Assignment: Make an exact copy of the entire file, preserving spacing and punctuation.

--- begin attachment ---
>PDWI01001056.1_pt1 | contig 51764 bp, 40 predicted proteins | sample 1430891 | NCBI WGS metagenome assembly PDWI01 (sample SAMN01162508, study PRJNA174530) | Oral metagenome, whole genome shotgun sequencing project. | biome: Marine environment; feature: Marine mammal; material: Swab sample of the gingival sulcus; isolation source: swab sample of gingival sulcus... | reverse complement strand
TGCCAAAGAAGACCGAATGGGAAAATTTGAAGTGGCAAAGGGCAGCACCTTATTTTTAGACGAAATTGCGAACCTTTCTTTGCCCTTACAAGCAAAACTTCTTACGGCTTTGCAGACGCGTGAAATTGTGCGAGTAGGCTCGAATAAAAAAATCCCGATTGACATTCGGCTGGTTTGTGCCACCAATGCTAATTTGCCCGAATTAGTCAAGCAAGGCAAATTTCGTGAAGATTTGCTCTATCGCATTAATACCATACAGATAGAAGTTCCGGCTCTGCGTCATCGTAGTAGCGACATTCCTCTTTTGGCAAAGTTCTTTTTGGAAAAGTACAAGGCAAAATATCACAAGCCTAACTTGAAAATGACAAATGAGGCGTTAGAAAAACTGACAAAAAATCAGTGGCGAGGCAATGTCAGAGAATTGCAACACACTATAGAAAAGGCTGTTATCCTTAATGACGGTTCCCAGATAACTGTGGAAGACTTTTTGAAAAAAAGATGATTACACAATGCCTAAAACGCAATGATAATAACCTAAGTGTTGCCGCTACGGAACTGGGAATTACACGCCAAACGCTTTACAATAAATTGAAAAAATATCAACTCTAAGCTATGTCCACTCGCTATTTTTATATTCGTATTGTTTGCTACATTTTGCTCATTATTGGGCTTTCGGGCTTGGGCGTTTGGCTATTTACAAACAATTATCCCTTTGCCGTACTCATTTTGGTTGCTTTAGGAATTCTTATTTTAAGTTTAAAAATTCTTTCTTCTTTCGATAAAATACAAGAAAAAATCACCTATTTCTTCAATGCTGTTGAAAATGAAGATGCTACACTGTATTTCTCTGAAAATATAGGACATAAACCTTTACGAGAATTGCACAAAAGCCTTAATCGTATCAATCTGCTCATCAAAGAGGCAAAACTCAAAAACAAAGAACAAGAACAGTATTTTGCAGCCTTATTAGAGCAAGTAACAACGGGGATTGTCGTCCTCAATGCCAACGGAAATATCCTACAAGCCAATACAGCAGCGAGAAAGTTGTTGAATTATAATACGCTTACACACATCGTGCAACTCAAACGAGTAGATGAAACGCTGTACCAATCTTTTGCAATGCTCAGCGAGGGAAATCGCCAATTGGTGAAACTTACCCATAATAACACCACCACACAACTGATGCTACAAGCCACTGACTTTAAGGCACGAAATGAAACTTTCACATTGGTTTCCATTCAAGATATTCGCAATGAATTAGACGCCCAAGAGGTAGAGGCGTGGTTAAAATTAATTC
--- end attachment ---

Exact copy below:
>PDWI01001056.1_pt1 | contig 51764 bp, 40 predicted proteins | sample 1430891 | NCBI WGS metagenome assembly PDWI01 (sample SAMN01162508, study PRJNA174530) | Oral metagenome, whole genome shotgun sequencing project. | biome: Marine environment; feature: Marine mammal; material: Swab sample of the gingival sulcus; isolation source: swab sample of gingival sulcus... | reverse complement strand
TGCCAAAGAAGACCGAATGGGAAAATTTGAAGTGGCAAAGGGCAGCACCTTATTTTTAGACGAAATTGCGAACCTTTCTTTGCCCTTACAAGCAAAACTTCTTACGGCTTTGCAGACGCGTGAAATTGTGCGAGTAGGCTCGAATAAAAAAATCCCGATTGACATTCGGCTGGTTTGTGCCACCAATGCTAATTTGCCCGAATTAGTCAAGCAAGGCAAATTTCGTGAAGATTTGCTCTATCGCATTAATACCATACAGATAGAAGTTCCGGCTCTGCGTCATCGTAGTAGCGACATTCCTCTTTTGGCAAAGTTCTTTTTGGAAAAGTACAAGGCAAAATATCACAAGCCTAACTTGAAAATGACAAATGAGGCGTTAGAAAAACTGACAAAAAATCAGTGGCGAGGCAATGTCAGAGAATTGCAACACACTATAGAAAAGGCTGTTATCCTTAATGACGGTTCCCAGATAACTGTGGAAGACTTTTTGAAAAAAAGATGATTACACAATGCCTAAAACGCAATGATAATAACCTAAGTGTTGCCGCTACGGAACTGGGAATTACACGCCAAACGCTTTACAATAAATTGAAAAAATATCAACTCTAAGCTATGTCCACTCGCTATTTTTATATTCGTATTGTTTGCTACATTTTGCTCATTATTGGGCTTTCGGGCTTGGGCGTTTGGCTATTTACAAACAATTATCCCTTTGCCGTACTCATTTTGGTTGCTTTAGGAATTCTTATTTTAAGTTTAAAAATTCTTTCTTCTTTCGATAAAATACAAGAAAAAATCACCTATTTCTTCAATGCTGTTGAAAATGAAGATGCTACACTGTATTTCTCTGAAAATATAGGACATAAACCTTTACGAGAATTGCACAAAAGCCTTAATCGTATCAATCTGCTCATCAAAGAGGCAAAACTCAAAAACAAAGAACAAGAACAGTATTTTGCAGCCTTATTAGAGCAAGTAACAACGGGGATTGTCGTCCTCAATGCCAACGGAAATATCCTACAAGCCAATACAGCAGCGAGAAAGTTGTTGAATTATAATACGCTTACACACATCGTGCAACTCAAACGAGTAGATGAAACGCTGTACCAATCTTTTGCAATGCTCAGCGAGGGAAATCGCCAATTGGTGAAACTTACCCATAATAACACCACCACACAACTGATGCTACAAGCCACTGACTTTAAGGCACGAAATGAAACTTTCACATTGGTTTCCATTCAAGATATTCGCAATGAATTAGACGCCCAAGAGGTAGAGGCGTGGTTAAAATTAATTC